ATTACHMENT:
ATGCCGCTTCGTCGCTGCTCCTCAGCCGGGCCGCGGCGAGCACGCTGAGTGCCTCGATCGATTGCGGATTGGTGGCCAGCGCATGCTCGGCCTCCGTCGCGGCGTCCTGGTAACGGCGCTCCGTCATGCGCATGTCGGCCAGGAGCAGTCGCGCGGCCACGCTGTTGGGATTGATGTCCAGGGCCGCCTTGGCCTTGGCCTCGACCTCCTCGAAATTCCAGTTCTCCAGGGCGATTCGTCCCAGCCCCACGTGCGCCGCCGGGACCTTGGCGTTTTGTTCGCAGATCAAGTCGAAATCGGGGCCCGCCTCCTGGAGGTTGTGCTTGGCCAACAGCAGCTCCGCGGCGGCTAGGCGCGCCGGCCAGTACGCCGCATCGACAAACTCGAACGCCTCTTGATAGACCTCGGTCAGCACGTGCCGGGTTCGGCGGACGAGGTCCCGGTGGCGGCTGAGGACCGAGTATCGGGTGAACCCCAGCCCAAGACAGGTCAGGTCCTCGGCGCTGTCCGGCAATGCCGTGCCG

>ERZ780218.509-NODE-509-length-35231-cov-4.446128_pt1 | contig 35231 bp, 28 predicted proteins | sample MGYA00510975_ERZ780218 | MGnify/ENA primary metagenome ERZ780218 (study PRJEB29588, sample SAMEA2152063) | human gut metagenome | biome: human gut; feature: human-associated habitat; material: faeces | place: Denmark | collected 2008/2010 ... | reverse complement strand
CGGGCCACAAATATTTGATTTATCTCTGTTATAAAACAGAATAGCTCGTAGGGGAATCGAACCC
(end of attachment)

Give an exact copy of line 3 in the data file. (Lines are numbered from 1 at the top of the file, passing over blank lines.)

CGGGCCACAAATATTTGATTTATCTCTGTTATAAAACAGAATAGCTCGTAGGGGAATCGAACCC